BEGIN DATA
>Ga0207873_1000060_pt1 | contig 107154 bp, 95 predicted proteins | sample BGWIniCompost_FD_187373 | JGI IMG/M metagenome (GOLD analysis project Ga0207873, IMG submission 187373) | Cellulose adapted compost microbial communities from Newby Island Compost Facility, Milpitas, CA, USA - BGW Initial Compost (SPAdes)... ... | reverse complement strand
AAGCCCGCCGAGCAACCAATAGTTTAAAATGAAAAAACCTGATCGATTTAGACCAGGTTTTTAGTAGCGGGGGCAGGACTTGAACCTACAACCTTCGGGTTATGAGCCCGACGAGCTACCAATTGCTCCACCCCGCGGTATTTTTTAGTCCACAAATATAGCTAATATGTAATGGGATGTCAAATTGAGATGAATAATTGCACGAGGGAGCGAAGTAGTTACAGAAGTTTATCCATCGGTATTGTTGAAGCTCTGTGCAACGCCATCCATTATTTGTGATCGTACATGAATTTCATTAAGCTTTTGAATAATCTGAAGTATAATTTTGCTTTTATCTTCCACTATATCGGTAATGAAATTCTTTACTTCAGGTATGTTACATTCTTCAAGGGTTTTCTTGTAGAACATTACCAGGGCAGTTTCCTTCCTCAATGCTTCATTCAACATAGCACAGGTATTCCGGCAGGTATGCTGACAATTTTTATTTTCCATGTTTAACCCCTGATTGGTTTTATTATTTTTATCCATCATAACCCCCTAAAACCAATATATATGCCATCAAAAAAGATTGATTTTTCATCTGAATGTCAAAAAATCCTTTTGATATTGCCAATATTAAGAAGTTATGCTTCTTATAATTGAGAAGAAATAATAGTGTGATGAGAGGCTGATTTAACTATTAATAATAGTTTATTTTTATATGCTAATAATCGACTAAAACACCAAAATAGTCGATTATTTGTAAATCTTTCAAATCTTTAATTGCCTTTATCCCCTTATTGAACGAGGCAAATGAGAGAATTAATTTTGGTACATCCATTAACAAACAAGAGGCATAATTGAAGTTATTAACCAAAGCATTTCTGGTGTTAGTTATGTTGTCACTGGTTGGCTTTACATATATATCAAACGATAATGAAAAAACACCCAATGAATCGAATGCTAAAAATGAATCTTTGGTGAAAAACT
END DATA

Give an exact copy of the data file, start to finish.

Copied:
>Ga0207873_1000060_pt1 | contig 107154 bp, 95 predicted proteins | sample BGWIniCompost_FD_187373 | JGI IMG/M metagenome (GOLD analysis project Ga0207873, IMG submission 187373) | Cellulose adapted compost microbial communities from Newby Island Compost Facility, Milpitas, CA, USA - BGW Initial Compost (SPAdes)... ... | reverse complement strand
AAGCCCGCCGAGCAACCAATAGTTTAAAATGAAAAAACCTGATCGATTTAGACCAGGTTTTTAGTAGCGGGGGCAGGACTTGAACCTACAACCTTCGGGTTATGAGCCCGACGAGCTACCAATTGCTCCACCCCGCGGTATTTTTTAGTCCACAAATATAGCTAATATGTAATGGGATGTCAAATTGAGATGAATAATTGCACGAGGGAGCGAAGTAGTTACAGAAGTTTATCCATCGGTATTGTTGAAGCTCTGTGCAACGCCATCCATTATTTGTGATCGTACATGAATTTCATTAAGCTTTTGAATAATCTGAAGTATAATTTTGCTTTTATCTTCCACTATATCGGTAATGAAATTCTTTACTTCAGGTATGTTACATTCTTCAAGGGTTTTCTTGTAGAACATTACCAGGGCAGTTTCCTTCCTCAATGCTTCATTCAACATAGCACAGGTATTCCGGCAGGTATGCTGACAATTTTTATTTTCCATGTTTAACCCCTGATTGGTTTTATTATTTTTATCCATCATAACCCCCTAAAACCAATATATATGCCATCAAAAAAGATTGATTTTTCATCTGAATGTCAAAAAATCCTTTTGATATTGCCAATATTAAGAAGTTATGCTTCTTATAATTGAGAAGAAATAATAGTGTGATGAGAGGCTGATTTAACTATTAATAATAGTTTATTTTTATATGCTAATAATCGACTAAAACACCAAAATAGTCGATTATTTGTAAATCTTTCAAATCTTTAATTGCCTTTATCCCCTTATTGAACGAGGCAAATGAGAGAATTAATTTTGGTACATCCATTAACAAACAAGAGGCATAATTGAAGTTATTAACCAAAGCATTTCTGGTGTTAGTTATGTTGTCACTGGTTGGCTTTACATATATATCAAACGATAATGAAAAAACACCCAATGAATCGAATGCTAAAAATGAATCTTTGGTGAAAAACT